The mighty morg taught me how to sleep sitting upright. You kinda slouch down in the pew just enough that your head doesn't fall backwards but doesn't fall forward either. Then you sorta find that balance point between forward, backwards, and side to side. You relax your neck a little and make small sitting adjustments until your head is delicately balanced in the sweet spot. Folding your arms helps to raise your shoulders for extra support. Then you can safely close your eyes and let the boringness do it's magic. If you feel guilty that the speaker will notice, then shift to one side until the person in front of you blocks the speaker's line of sight.

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Posted by: elderolddog ( )
Date: November 11, 2017 10:28AM

I remember that! When I was a member of the Stake Farm Cherry tree smudge pot protective patrol, we'd have to spend the occasional Fall night at the stake cherry tree farm, waiting in case the freeze point hit, so we could light the smudge pots. Boring, and sitting up sleep came easy.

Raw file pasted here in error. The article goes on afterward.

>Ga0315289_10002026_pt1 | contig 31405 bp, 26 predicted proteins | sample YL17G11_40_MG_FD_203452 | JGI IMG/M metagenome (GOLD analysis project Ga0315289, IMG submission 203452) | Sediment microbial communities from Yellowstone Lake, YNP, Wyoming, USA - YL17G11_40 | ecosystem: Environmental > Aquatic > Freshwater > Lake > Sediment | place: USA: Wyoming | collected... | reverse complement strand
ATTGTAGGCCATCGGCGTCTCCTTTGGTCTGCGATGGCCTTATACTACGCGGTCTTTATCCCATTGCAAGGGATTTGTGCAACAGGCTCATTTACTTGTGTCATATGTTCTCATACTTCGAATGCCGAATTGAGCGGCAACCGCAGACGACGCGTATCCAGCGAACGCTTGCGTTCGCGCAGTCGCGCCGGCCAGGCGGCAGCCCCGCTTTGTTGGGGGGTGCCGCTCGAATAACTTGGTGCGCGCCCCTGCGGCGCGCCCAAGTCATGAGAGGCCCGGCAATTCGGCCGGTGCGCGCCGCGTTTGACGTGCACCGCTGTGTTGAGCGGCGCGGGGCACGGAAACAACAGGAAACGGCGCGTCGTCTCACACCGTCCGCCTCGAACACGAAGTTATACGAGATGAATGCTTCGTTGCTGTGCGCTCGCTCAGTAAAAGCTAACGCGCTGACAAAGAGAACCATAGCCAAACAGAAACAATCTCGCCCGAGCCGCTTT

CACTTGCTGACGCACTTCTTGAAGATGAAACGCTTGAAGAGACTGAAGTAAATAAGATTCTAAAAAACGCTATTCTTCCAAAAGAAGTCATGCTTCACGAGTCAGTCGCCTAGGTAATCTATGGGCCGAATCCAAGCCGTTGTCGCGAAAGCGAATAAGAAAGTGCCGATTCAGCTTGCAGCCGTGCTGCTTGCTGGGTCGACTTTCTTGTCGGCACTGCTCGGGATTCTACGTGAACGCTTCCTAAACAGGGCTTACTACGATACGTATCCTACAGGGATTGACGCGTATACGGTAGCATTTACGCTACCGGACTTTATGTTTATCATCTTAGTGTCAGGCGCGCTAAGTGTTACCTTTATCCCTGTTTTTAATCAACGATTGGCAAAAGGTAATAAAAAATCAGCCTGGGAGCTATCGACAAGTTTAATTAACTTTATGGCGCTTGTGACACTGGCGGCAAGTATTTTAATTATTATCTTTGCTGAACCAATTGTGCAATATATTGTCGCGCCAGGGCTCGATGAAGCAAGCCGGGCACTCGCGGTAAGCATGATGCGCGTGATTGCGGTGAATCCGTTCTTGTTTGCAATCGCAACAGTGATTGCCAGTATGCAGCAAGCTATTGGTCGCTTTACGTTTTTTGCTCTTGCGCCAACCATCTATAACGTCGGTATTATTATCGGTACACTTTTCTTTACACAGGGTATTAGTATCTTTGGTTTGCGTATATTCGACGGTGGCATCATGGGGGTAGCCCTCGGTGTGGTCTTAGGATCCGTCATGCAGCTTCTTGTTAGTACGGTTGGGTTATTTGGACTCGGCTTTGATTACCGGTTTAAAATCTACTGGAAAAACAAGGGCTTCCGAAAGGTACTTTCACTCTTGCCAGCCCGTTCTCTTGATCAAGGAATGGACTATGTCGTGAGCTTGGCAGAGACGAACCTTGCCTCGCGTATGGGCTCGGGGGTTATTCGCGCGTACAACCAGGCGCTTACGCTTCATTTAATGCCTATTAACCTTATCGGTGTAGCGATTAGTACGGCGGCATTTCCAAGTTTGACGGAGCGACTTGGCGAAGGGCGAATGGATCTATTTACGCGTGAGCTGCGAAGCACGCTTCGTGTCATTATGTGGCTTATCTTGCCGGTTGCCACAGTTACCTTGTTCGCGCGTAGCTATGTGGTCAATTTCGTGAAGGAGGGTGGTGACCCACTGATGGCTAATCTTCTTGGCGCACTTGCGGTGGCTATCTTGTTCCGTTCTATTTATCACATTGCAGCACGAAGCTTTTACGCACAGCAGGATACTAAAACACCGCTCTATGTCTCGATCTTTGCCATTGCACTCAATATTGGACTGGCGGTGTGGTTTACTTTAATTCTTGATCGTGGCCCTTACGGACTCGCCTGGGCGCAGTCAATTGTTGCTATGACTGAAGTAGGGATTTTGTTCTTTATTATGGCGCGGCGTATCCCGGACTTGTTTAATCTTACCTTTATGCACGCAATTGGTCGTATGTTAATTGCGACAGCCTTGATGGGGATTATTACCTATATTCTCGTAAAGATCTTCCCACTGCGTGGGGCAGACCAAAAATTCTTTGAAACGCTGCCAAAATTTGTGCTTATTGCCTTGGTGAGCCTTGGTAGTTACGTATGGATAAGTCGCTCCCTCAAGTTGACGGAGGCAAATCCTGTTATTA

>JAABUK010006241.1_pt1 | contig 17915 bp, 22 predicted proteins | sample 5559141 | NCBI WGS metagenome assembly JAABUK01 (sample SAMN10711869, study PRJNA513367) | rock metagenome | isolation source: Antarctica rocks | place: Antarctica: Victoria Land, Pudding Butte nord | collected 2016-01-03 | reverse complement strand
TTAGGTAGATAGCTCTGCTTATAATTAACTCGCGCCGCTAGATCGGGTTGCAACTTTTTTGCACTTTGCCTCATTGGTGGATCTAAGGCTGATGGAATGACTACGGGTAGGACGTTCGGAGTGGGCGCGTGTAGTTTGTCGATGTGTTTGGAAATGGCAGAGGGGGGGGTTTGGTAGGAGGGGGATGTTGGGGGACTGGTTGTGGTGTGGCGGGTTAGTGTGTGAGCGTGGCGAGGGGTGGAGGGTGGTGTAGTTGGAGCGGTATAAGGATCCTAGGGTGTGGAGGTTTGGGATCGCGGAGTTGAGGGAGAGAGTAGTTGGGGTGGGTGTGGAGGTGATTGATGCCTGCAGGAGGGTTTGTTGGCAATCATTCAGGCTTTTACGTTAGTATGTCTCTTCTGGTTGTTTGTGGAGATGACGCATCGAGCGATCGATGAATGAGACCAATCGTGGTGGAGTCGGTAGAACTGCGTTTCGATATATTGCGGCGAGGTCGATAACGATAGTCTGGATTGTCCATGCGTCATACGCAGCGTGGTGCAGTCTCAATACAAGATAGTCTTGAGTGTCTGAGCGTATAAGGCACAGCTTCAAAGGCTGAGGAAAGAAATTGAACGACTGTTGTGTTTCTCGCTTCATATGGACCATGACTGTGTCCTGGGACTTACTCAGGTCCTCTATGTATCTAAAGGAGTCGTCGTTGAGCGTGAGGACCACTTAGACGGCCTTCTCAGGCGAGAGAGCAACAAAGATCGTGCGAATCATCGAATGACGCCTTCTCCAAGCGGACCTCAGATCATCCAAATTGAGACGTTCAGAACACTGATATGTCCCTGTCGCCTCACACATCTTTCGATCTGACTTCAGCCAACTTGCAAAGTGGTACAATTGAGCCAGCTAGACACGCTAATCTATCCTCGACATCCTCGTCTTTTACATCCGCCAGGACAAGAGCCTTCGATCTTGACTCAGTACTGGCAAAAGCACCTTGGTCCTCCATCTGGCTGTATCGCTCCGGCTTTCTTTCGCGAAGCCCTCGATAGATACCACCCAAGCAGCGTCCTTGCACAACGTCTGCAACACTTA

It was a magnificent calling; I very much felt like a soldier in the service of his ghawd. It was either that or recognize that I was helping a conglomerate make a bigger profit, since they didn't have to pay for our services.

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Posted by: fordescape ( )
Date: November 12, 2017 10:33PM

Not to mention firesides and stuff like that, intended for some particular audience or another. Lots of stuff like that. Sigh.

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Posted by: Mother Who Knows ( )
Date: November 14, 2017 10:22AM

Aha! That's how the Mormons brainwash adults--subliminally! They get the congregation in a soporific state, then tell them, "You must obey...we are the one true church...you are nothing...you must obey...you must give us your money...you must obey..." It works even better if people are asleep!

IMO, slaves are more obedient when they feel inferior, dependent, helpless, afraid.

Mormons admit that fear and threats are more effective in controlling others, than any kind of rewards.

Mormons don't entice members to attend meetings, with a great sermon, a coffee mingle, good music, lovely surroundings. They threaten members with gossip and slander, God's punishments, shunning, financial failure, and the worst threat of all: eternal isolation from their family. Mormons needn't bother paying a preacher or a decent organist.